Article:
Tag Archives: flood

Severe Flooding in Thailand

By ThinkReliability Staff

Thailand is experiencing an unusually heavy monsoon season, but it’s management of the rains that are being blamed for the most severe flooding to occur in the area in decades.  Heavy rains resulting from the monsoon season and high tides are creating serious difficulties for officials in the area, who are having to make hard choices with where to divert water and are essentially “sacrificing” certain towns because there’s nowhere else for the water to go.  One of these decisions ended in a gunfight.  Tensions are high, and people are busying themselves attempting to protect their homes and towns with hundreds of thousands of sandbags.

We can examine the issues contributing to the risk to people and property in a Cause Map, or visual root cause analysis.  First, we define the problem within a problem outline.  In the bottom portion of the outline, we capture the impacts to the country’s goals.  More than 200 people have been reported killed as a result of the floods, which are themselves an impact to the environmental goal.  If citizens can be considered customers, the decision to “sacrifice” some towns to save others can be considered an impact to the customer service goal.  The  property goal is impacted by the destruction of towns and the labor goal is impacted by the flood preparations and rescue missions required to protect the population.

Beginning with these goals and asking “Why” questions, we can diagram the cause-and-effect relationships that contribute to the impacts discussed above.  The decision to “sacrifice” some towns to save others is caused by flooding due to heavy monsoon rains and high tides, and the fact that water had to be directed towards some towns, as there is nowhere else for the water to go.  Towns have been built in catchments and areas designed to be reservoirs. Natural waterways have been dammed and diverted.  Dams are full because insufficient water was discharged earlier in the season due to a miscalculation of water levels. Canals have been filled in or are blocked with garbage.  Insufficient control of development in the area has led to insufficient control of water flow, and lack of areas for water to gather – without endangering towns.

Thailand officials are assisting with sandbags and building new flood barriers and drainage canals.  They’re admitting that this issue needs to be repaired.  According to the director of the National Disaster Warning Center, “If we don’t have integrated water management, we will face this problem again next year.”  Hopefully this is the first step in making changes that ensure loss of life and property is minimized during the annual rainy season.

To view the Outline and Cause Map, please click “Download PDF” above.  Or click here to read more


Record Flooding in Minot, ND

By ThinkReliability Staff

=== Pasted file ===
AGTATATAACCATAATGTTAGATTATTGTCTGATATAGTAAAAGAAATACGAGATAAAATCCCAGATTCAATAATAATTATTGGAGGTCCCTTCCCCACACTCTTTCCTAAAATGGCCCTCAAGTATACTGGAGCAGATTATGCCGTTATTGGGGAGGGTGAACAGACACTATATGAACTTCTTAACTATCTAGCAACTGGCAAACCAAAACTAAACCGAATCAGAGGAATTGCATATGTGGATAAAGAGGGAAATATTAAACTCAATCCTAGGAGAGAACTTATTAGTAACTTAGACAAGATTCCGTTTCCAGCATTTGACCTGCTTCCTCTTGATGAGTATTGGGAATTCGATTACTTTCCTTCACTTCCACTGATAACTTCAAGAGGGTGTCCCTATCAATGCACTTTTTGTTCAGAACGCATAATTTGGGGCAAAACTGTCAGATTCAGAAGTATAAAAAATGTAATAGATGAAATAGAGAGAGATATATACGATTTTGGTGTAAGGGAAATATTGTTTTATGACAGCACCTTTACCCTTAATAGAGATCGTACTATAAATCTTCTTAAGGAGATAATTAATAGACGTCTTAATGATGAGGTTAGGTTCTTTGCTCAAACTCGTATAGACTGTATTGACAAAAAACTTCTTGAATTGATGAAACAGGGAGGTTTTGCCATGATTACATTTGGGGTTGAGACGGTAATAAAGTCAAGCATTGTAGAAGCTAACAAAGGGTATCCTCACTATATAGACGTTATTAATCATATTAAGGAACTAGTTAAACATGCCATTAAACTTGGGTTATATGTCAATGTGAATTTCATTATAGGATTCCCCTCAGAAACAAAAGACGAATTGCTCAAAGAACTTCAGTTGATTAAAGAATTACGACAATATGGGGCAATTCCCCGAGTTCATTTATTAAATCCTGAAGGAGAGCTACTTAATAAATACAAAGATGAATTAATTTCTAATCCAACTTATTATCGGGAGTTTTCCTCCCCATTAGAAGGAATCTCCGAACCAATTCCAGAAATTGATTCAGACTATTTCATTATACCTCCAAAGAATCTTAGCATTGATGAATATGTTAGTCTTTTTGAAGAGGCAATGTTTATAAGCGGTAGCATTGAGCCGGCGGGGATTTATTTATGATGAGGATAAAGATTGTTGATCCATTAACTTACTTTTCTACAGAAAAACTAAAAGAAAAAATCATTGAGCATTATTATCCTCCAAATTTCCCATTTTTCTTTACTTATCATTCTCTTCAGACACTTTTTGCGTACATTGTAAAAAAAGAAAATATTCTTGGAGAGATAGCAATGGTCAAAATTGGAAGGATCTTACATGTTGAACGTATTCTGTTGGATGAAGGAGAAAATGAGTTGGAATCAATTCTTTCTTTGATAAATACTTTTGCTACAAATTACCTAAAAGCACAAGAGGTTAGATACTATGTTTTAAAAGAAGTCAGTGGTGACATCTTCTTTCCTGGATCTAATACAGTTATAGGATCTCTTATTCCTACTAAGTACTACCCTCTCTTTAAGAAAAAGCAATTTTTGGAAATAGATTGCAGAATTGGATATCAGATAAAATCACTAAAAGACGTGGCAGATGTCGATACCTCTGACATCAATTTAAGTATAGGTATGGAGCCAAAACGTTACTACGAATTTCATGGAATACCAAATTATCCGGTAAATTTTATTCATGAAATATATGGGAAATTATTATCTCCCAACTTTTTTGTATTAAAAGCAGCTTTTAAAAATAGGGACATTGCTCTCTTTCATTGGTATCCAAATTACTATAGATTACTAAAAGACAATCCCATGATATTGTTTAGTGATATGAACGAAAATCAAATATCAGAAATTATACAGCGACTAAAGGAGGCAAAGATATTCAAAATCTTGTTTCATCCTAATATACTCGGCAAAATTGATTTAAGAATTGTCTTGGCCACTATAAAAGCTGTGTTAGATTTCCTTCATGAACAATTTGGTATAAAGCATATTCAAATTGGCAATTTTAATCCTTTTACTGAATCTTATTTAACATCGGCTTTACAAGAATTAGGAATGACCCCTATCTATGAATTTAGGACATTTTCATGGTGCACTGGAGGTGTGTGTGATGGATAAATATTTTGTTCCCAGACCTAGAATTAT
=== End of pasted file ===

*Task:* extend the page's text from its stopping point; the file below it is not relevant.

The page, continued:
Record flooding has struck along the Souris River, leading to record-breaking flooding in Minot and threatening multiple other towns.  The river has widely ranging annual flow rates, varying from 4,200 acre feet to 2.1M acre feet.  Flooding is not uncommon in this part of the country, but what is striking about this case is how events upstream contributed so dramatically to what happened in Minot.

Rivers have always flooded.  Snowmelt and spring rains naturally contribute to higher flow rates.  Rivers also naturally move, as soil erodes in places and builds up in others.  As communities have developed near rivers, a need arose to control the rivers’ boundaries.  After all, you didn’t want to have your farm land constantly submerged by water.  Civilizations have been using earthen structures – like levees or dikes – for thousands of years to control the flow of water.

It was only within the last century, that extensive man-made levees have been built within the U.S.  The levees along the Mississippi River are some of the most elaborate in the world, extending 3,500 miles.  Along with levees, dams help to regulate the flow of water.  Dams can create artificial lakes used either to prevent flooding downstream or to provide a source of water for the community.

How is all of this relevant to the flooding in Minot?  A visual Cause Map can shed light on what led to the intense flooding there.  For starters, the levees meant to keep the Souris River contained were both overtopped and breeched.  This occurred because there was a high volume of water flowing downstream over an extended period of time.  Why is that?

The Souris River actually begins in Saskatchewan, where a further series of levees and dams controls the river.  Southern Canada had a significant amount of snowmelt and spring precipitation, saturating the soil and filling up local lakes and man-made reservoirs.  The area also had a heavy amount of rainfall the preceding the weekend, 4 to 7 inches.   With reservoirs already filled, officials had no choice but to increase dam flow rates to prevent flooding or worse – a burst dam.

While these complex levee and dam systems usually provide stability for riverside communities, they also can work against some of the systems that evolved in nature to keep water flow in check.  For instance, natural levees develop as rivers periodically overflow and deposit silt.  Also everglades and marshlands act like a sponge absorbing excess water.  Human development has affected these natural processes, and unfortunately there are likely to be many further effects from the flooding as the water continues down the Missouri River Basin.